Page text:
Looking to booming global food prices, Russia's second-largest fertiliser company PhosAgro is keen to grow. However, it remains bogged down in a battle with the Kremlin over the privatisation of a 20% stake in sister company Apatit, a situation that casts doubt on the state's promises to push through state asset sales.
PhosAgro was born out of the break up and privatisation of the state's chemicals holdings in 1996, which also threw out the assets that now make up Apatit. "The company was formed with the idea to increase production through modernisation and to build up the facilities," CEO Maxim Volkov told bne at the St Petersburg Economic Forum in June, pointing out that production has risen from 3m tonnes of phosphate to 5m in the last decade.
Whilst modernisation has increased production dramatically, more importantly, it has made the company flexible. There are several types of phosphate fertiliser, but PhosAgro is the only facility in Russia that can make both main ones: NPK and DAP, which offers it a crucial advantage on global markets.
This flexibility is important as typically customers are country-sized and abuse their market power to try to push down prices. For example, earlier this year China played a game of "fertiliser chicken," delaying its orders from Russian producers. However, the game is only ever temporary; the buyer has to purchase fertiliser eventually, and the seller has only a handful of potential customers - the ultimate price is the result of who flinches first.
PhosAgro's dual production offers it extended wriggle room, claims Volkov. "NPK is the main product in China, but in India DAP is big. If the market is trying to push the price in one or other then we can change to the alternative," he says.
Despite the games, fertilisers is a booming business thanks to growing demand for food. Last November, Russia laid claim to the birth of the world's seven billionth person, although the title eventually went to Danica May Camacho, who was born in Manila. The point remains that the global population is expanding relentlessly putting continued pressure on agricultural prices.
"This growth is adding to the world demand for food. Land is limited and farmers need to increase their crop yield. We sell a quarter of our fertiliser in Russia where the agricultural market is growing twice as fast as the rest of the world," says Volkov.
Russian authorities are currently regulating fertiliser prices, as well as subsidizing agriculture companies' expenditures in a programme that cost the state RUB5bn ($152m) in 2011. That's about to change however, with the Federal Anti-Monopoly Service (FAS) announcing in May that it plans to liberalise the phosphate rock market (the basic ingredient in many fertilisers), which will likely lead to an increase in the prices that PhosAgro's Russian customers pay.
"Until now, we believe Apatit has effectively subsidized certain domestic independent producers, as we were required to sell apatite concentrate at below-market rates," PhosAgro said in a statement at the time of the FAS announcement. "The rules published by FAS should help to ensure the fair allocation of apatite concentrate volumes for independent phosphate fertiliser producers in Russia, while also establishing a transparent and market-based pricing mechanism."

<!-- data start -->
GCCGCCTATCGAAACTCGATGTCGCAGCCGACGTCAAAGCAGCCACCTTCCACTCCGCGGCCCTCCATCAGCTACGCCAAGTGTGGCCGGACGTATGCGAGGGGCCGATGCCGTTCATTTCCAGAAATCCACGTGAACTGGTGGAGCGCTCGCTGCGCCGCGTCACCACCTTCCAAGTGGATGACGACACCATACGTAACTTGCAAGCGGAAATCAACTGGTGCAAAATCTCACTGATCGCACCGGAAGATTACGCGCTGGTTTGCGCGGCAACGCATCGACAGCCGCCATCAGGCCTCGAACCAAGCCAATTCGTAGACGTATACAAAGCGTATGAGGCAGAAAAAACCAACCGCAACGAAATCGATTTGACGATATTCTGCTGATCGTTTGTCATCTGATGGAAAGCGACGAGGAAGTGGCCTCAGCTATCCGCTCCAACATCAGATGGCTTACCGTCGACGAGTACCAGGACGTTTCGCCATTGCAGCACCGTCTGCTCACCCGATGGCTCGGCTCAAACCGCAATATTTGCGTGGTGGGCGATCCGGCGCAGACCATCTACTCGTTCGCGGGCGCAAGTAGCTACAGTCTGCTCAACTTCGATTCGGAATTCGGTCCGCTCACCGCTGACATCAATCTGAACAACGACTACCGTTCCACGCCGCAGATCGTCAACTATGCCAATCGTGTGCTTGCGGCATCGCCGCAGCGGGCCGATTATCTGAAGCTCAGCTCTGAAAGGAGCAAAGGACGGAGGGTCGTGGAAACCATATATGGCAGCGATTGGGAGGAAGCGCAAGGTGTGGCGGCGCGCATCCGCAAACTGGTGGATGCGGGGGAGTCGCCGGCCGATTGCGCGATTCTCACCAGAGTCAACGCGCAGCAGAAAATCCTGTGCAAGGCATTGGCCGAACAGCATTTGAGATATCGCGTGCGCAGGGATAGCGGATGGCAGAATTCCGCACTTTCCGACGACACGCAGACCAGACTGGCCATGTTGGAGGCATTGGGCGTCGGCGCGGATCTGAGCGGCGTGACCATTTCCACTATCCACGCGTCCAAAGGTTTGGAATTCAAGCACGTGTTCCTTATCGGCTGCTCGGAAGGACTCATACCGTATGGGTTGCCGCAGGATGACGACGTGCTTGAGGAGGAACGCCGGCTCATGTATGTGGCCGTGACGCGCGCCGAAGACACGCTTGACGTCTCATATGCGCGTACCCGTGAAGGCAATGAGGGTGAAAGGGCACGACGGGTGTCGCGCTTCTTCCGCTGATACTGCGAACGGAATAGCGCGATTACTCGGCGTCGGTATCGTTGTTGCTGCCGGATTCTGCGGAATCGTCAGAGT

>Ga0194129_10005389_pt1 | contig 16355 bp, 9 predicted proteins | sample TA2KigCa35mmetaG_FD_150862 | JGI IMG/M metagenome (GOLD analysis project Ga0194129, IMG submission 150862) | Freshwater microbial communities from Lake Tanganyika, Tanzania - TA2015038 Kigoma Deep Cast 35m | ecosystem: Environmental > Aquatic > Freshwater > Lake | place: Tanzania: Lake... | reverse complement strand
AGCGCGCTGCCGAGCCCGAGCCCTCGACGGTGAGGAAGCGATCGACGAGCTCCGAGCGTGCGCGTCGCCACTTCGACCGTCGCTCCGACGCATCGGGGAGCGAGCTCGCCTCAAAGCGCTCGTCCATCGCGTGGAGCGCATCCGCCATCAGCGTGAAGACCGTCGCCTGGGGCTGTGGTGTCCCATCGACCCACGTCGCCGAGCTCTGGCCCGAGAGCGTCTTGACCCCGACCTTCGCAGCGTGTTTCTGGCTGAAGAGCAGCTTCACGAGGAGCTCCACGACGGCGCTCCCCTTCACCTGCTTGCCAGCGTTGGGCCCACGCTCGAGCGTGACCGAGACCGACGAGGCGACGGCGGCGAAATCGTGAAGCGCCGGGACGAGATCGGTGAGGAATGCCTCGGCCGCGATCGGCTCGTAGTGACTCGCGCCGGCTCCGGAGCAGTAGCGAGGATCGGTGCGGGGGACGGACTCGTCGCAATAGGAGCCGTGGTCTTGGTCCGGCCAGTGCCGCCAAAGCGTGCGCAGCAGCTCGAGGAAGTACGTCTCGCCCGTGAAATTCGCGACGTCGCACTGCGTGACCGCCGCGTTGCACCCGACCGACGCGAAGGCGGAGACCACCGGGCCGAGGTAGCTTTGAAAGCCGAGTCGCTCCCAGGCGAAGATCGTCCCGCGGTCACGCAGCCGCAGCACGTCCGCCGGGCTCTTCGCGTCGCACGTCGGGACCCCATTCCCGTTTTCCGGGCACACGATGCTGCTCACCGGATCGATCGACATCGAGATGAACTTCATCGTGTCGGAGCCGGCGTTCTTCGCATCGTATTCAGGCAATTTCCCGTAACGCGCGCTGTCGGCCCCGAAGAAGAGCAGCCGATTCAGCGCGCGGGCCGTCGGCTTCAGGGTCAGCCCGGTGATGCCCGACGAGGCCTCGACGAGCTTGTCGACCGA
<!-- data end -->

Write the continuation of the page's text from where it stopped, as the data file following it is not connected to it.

Looking to grow
Still, cash rich PhosAgro is still interested in expanding and has its eye on the 20% stake in sister company Apatit that the government is due to auction off. PhosAgro already owns 75% of the company and is in effective control, but the privatisation has proven to be difficult. Volkov says the government is asking too much for the shares, and that although PhosAgro is the natural buyer but it won't bid in the auction.
"We are interested but at market valuation," he insists. "If the goal is to stimulate the Russian stock market, modernise the economy and bring in foreign investment to the economy then it should go ahead. But the rules of the tender that is being run by BNP Paribas are disturbing and we don't understand what the goal of the privatisation is supposed to be.
There is a chance that Acron might buy the stake, but PhosAgro's rival is also questioning the details of the sale. "Acron has filed a complaint with the Russian Property Fund saying the tender rules are not based in law, which is another reason we are not participating," says Volkov. "It is also not clear what will happen to the golden share in the company [which gives the government the right to veto board decisions]. They said they were gong to cancel it, but there is no decision and that affects the valuation substantially."
These problems are particularly poignant given that President Vladimir Putin told delegates in St Petersburg that he is committed to seeing through the privatisation process that Medvedev launched at the same venue a year earlier through. "Honest, fair privatisation, breaking the link between property and the authorities, is a very powerful and real anti-corruption measure," Putin told the assembled VIPs. "Privatisation is necessary for us to build a modern economy, to reduce the risks associated with poor management, and to ensure equitable conditions of competition."
Volkov claims that if the tender of the Apatit stake is not conducted transparently, with market-based valuations, it could lead to a corporate quagmire similar to that at Norilsk Nickel. The metals & mining giant has bogged down by infighting between minority shareholders.